ese's territoy territoy."14 ."14 Preface Preface by the remark remark that the concept of hospita hospita right, Kant goes on to speci ity is not about phianthropy but about right, right of of a guest, for that its meaning. The stranger cannot caim the right wou entai fri frieniness eniness with the hos t. But the guest can caim a right ofresort, for a men are entie to presen t themseves in the society of others by virtue of their right o communa poss ession of the the ea rth's surface. surface. Since the earth is a gobe, they cannot isperse over an innite area, but must neces sariy sariy toerate one another's company."15 Just by virtue of sharing possession of the earth's surface, peope wi thus be come member s of a universa universa an cosmopoitan community community conceive accoring to the principe that a vioation of rights rights in one part of the worl is fet fet eveywhere."1 eveywhere."1 6 This wou give a human beings the status of worl citize ns." Both Habermas an Derria are heaviy inebte to Kant in their construa of cosmopoitanism. Yet, whie Derria expans on Kant's notion of hospitaity as the aternative to the frienfoe frienfoe reation, Habermas insists on the eimination eimination of the state of nature on the basis of mutua respect between constitutiona repubican states. In Habermas's view, view, the institution o f an internationa crimina cour t is the rst st ation on the cosmopoita n ine. Anoth er is the overcoming of the principe of nonintervention in omestic aairs of foreign states. Two exampes of this overcoming overcoming have been the UN ban against Iraq's us e ofits own air space after the Guf War an the controversy surrou ning the extr ai tion of the Chiean ictator, Augusto Pinochet, from Great Britain, where he was etained uner house arrest. 17 However, However, Habermas is convince that what separates the pr esent moment om a  transition to cosmopoitanism is not ony a theoretical matter but a practica one, too , for for the eci sions o f the international communit nee to be respecte. The exampe of the 1995 massacre in the Bosnian city of Srebrenica, whie uner the protection of Dutch Unite Unite Nations peaceke epers, is an exampe of Haberma's Haberma's worr concerning the fata power dieentia that exists between the egitimate but weak authority of the internationa community an the actua strength of nationstates, capabe of miitary action but pursuing their own interests." Unfortunatey the power ierentia between nationa an international authorities threatens to weaken the egitimacy of any miitary miitary intevention an to re too poice ac tion as war.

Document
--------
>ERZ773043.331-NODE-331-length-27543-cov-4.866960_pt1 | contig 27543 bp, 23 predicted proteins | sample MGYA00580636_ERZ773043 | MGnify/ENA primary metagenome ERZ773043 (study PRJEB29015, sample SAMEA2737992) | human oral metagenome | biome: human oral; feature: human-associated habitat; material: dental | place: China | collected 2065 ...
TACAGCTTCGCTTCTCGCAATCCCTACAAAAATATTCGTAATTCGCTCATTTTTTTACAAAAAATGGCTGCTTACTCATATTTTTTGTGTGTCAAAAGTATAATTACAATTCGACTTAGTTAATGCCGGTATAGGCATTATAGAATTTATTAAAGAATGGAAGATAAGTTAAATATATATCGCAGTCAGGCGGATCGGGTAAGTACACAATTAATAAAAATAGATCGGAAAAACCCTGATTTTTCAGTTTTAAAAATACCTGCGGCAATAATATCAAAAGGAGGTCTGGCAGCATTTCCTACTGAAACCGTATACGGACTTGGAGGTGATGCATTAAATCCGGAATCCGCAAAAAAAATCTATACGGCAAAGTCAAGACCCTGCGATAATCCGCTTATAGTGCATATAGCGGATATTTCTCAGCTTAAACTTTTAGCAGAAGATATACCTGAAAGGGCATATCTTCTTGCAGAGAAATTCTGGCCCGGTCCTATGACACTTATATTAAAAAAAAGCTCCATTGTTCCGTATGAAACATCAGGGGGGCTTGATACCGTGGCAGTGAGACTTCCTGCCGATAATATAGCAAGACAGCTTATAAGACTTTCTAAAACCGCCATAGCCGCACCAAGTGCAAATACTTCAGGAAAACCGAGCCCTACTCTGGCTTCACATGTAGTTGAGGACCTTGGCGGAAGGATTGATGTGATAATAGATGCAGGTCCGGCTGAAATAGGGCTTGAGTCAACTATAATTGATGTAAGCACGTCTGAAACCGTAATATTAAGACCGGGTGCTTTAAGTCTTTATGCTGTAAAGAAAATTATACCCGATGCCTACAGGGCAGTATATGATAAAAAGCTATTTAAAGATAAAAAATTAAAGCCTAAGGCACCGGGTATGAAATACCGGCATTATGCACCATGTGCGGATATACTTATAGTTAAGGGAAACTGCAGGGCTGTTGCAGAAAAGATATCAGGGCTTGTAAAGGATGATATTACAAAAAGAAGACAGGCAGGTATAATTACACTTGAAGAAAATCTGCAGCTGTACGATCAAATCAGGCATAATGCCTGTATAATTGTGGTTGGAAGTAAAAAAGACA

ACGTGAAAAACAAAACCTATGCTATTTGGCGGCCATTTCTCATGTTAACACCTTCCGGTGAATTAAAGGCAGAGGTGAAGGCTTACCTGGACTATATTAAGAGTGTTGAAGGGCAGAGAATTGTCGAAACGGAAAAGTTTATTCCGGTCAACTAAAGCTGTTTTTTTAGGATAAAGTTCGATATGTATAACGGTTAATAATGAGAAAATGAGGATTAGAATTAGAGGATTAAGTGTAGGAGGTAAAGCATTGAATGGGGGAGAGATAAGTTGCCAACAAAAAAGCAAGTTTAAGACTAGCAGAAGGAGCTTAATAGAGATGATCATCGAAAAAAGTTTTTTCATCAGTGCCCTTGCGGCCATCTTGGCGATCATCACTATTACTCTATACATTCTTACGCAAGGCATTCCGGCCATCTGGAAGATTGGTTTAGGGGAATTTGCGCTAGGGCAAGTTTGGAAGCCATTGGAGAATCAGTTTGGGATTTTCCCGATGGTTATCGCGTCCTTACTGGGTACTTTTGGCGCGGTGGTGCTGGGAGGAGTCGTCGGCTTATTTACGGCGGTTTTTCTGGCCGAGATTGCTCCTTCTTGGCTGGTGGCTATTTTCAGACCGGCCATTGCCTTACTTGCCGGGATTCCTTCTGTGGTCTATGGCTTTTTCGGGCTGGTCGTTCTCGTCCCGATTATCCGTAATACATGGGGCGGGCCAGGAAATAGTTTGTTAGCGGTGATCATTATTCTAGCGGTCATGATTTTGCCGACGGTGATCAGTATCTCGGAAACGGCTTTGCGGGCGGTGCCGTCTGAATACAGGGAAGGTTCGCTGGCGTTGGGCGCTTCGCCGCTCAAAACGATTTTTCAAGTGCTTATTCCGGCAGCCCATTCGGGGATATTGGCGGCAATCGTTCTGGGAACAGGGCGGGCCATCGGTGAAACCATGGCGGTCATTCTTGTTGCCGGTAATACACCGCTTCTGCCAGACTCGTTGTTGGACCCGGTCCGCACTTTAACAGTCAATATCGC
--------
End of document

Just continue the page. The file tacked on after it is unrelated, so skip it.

Reconstructing Trrorism

 pheree ublicc S pher  he P ubli  and t he ism and rrorism Trr The questio n of nationaism nationaism lies at the center of Habermas's discuss ion of terrorism. Today's Today's hoy warriors, he caimed, were yesterday's secu ar nationaists disappointment toward ationalistic authoritarian regimes ike ra, raq, S audi Arabia, and pos sibly even Paistan makes reigion more subjectively convincing" than any secuar politica motivation. Objec Objec tively tively,, however, terrorism can be gra nted poitical c ontent ony if it has poitically poitically realistic goals. Otherwise, it is on a par with ordinary criminal activity. activity. Sin ce only the ture can judge wheth er the goals of terrorism have have been accomp ished, terrorism is a retrospective designation. For Habermas, inking the poitical scope of terrorism terrorism to the ac compishment of its goas oers the pos sibiity sibiity of distinguishing between at least th ree dierent dierent inds o f terrorism i ndiscrim inant guerilla warfare, warfare, paramilitary guerila warfare, and gobal terrorism. IS The rst is epitom ized by Palestinian terrorism, in which murder is o ften carried out by a suicide militant. The model of paramilitary guerila warfare warfare is proper to the national iberation movements and is retrospectivey legitimized by the formation of the state. The third, globa terrorism, does n ot seem to have poiticay poiticay reaistic goals other than expoiting the vulnerabii ofcompex systems . n this sense, gobal terrorism has the smalest chance of being retrospectivey retrospectivey recognized as advancing advancing poitical caims. Unike the global terrorists' mutinational networks, both the indiscriminant mode and the paramilitary mode of terrorist activities share what Habermas cals a partisan" proe, which anchors them to specic ocations. By contrast, elusiveness and intangibility represent the novelty of goba terrorism as we as its greatest destructive potentia that, for for Habermas, has to do with the delegitimation delegitimation of democratic democratic governments. governments. The risk of overreacti overreaction on on the part of the United S tates after g/, and ofany ofany naion under the threat of goba terrorism, ha s for him a paradoxica and ragic implication: in spite of not expressing reaistic political objectives, global terrorism succeeds in the supremely poitical goa of delegitimizing th e authority of the state. Since the beginning of his his career, Habermas has devoted a great deal of attention to the question ofegitimacy, which he sees inextricably reated to the workings of the pubic sphere. In The Structural